Thursday, January 6, 2011

Quote du Jour: A Poet's Confession

I was just sitting here, reading Charles Bukowski’s introduction to Notes of a Dirty Old Man, the 1969 collection of his pieces for the Los Angeles underground newspaper, Open City. Bukowski was waxing enthusiastic about the freedom given him to write and publish absolutely anything he wanted to as a columnist for Open City. During the course of this he writes something that brought to mind a slightly controversial exchange I had with members of my online writers group. In that exchange I had voiced my reasons for being content to share my poems only on my blog, or on Facebook, where I have pretty much total control over them. I explained that the effort necessary to be successful in “getting published” was not worth the frustrations involved. Nor was the payoff for that success great enough to change one’s life.

It therefore amused to me to read Bukowski saying the following about writing his column for Open City:

For action, it has poetry beat all to hell. Get a poem accepted and chances are it will come out 2 to 5 years later, and a 50-50 shot it will never appear, or exact lines of it will later appear, word for word, in some famous poet’s work, and then you know the world ain’t much. Of course, this isn’t the fault of poetry; it is only that so many shits attempt to print and write it.

Btw, this introduction also contains the following paragraph:

It’s all very strange. Just think, if they hadn’t airbrushed the cock and balls off the Christ child, you wouldn’t be reading this. So, be happy.

Dig it. What Charles said.


Inspired by Chinua said...

At the end of the day I think it all boils down to why to write. Lots of politics behind publishing and as you pointed out in the end, your work is no longer yours.

Rodak said...

True. In fact, it's no longer in your control once you have submitted it. That's why I prefer to just post it.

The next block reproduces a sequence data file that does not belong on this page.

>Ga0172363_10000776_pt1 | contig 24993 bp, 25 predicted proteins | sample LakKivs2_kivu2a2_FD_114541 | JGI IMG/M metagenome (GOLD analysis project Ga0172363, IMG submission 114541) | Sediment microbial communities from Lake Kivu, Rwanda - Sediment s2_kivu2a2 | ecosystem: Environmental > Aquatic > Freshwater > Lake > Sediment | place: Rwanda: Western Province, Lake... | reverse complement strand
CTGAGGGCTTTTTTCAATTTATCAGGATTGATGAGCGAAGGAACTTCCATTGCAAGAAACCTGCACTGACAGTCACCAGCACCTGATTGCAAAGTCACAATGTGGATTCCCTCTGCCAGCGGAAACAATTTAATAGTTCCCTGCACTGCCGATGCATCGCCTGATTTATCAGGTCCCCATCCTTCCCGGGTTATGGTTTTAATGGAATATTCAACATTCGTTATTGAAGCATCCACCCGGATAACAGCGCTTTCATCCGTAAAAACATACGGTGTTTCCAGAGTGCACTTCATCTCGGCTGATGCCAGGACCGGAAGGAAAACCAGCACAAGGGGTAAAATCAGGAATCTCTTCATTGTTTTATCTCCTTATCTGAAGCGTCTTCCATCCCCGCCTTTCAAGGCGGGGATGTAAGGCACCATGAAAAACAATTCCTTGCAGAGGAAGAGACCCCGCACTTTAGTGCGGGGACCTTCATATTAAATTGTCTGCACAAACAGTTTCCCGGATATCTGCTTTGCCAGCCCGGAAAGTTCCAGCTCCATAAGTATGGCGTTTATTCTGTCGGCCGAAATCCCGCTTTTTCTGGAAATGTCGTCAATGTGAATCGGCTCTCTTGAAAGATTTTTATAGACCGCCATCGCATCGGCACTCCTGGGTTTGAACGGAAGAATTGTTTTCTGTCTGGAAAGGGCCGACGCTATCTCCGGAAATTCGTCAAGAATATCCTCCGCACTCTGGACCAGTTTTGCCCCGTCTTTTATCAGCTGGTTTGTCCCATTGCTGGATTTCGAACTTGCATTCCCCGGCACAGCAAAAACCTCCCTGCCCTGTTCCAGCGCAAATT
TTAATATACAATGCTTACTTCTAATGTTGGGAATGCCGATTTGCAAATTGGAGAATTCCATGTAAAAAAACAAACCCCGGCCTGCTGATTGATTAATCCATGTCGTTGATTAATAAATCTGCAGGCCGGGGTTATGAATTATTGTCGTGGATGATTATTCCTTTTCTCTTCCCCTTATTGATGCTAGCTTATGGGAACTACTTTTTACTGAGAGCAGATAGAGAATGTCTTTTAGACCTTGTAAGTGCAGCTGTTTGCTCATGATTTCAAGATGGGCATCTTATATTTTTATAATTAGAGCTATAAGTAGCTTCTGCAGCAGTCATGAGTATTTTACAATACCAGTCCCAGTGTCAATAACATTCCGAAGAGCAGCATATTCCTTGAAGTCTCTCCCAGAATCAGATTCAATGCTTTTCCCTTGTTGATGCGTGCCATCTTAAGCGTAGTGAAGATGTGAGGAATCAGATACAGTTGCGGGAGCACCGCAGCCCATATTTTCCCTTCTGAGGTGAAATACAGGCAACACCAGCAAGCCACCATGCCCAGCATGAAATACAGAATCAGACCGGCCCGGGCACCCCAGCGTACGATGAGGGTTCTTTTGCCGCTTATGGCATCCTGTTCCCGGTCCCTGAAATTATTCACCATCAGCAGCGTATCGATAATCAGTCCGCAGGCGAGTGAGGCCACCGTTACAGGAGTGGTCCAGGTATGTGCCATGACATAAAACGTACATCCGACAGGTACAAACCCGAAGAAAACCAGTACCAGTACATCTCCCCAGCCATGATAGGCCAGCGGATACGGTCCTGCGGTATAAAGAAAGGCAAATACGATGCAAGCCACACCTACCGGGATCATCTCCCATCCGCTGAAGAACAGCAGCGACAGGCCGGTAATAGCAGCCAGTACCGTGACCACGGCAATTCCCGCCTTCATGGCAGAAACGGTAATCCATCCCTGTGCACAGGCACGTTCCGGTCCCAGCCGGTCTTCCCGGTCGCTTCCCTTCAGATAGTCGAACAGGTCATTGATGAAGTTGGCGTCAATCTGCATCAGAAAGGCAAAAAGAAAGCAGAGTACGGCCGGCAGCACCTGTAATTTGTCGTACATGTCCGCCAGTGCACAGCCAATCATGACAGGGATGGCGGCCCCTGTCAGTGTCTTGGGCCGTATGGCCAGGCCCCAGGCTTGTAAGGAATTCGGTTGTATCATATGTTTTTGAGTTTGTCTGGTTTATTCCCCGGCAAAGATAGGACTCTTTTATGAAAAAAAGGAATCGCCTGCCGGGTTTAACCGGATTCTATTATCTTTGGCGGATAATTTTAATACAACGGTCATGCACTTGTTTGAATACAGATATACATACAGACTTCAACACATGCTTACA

Katley said...

I wonder how many great poets get discovered and published after they die. This was food for thought.

Mad said...

I feel you on the total control thing, Rodak. This is a glorious time to self-publish (until this Administration starts feeling its neo-Cheneyesque oats in the name of "securing the country" and doing a Chinese-like registration to have an Internet account; but hey, I warned you about black politicians and preachers and their propensity for fascism on that other guy's blog, many moons ago).

The Net has made it possible for any poet, great or small, "talented" or "untalented" to (in the words of Fleetwood Mac) "go their own way."

With blogs, personal domains, print-to-demand services like, etc. a person subjects herself to publishing politics only because she wants to. I've helped numerous self-publishing poets and novelists put out their own work since the advent of personal laser printing and "Desktop Publishing" in the late 1980s, through the PC and service bureau price revolution of the 1990s, and up to today's ubiquitous Net resources.

Of course, that means that there are tens of thousands more voices clamoring for reading public eyeballs than was the case in the age of literary and editorial cock-blocking from Big Media and Big Publishing; but such is the nature of freedom, democracy and competition.

Today's writers need to learn the fine art of self-promotion (not just or only in a commercial sense, but even in a strictly non-commercial, Web 2.0, social-networking sense). The Big Publishing conglomerates are going to die off anyway, like the useless mainstream press, and they will feel the effects of greater individual publishing freedom (and the disappearing audience for their haughty wares).

irenic cannon said...

i got a story published and won a cash prize last year but the editor gave it a new title without asking me which kind of bothered me - he also edited my bio

like many of his era, i feel an alternating "i told you so" about bukowski since i introduced him to people 30 or 30 years ago who said he sucked and a dislike of his work since he's become "popular"

how many movies made about him now? 3 i guess, i can think of...

i know the article to which you refer, but doesn't he call that mag "open p@#$%" somewhere?

Rodak said...

I'm not a major Bukowski aficionado. I like him in small doses.

Rodak said...

Blogger had sent your comment to the spam folder... I guess you need to change your moniker! >:o}

The thing is, self-promotion is precisely the thing for which I have zero appetite. If I self-publish online, as you say, I'd have to do that, or nobody would be reading it.
By just posting, I'm assured that a small number of people at least will see it, read it, comment on it, and share their writings with me.
This is enough to stoke my ego. Or fits my energy level. Or succcumbs to my fear of rejection--however you want to look at it...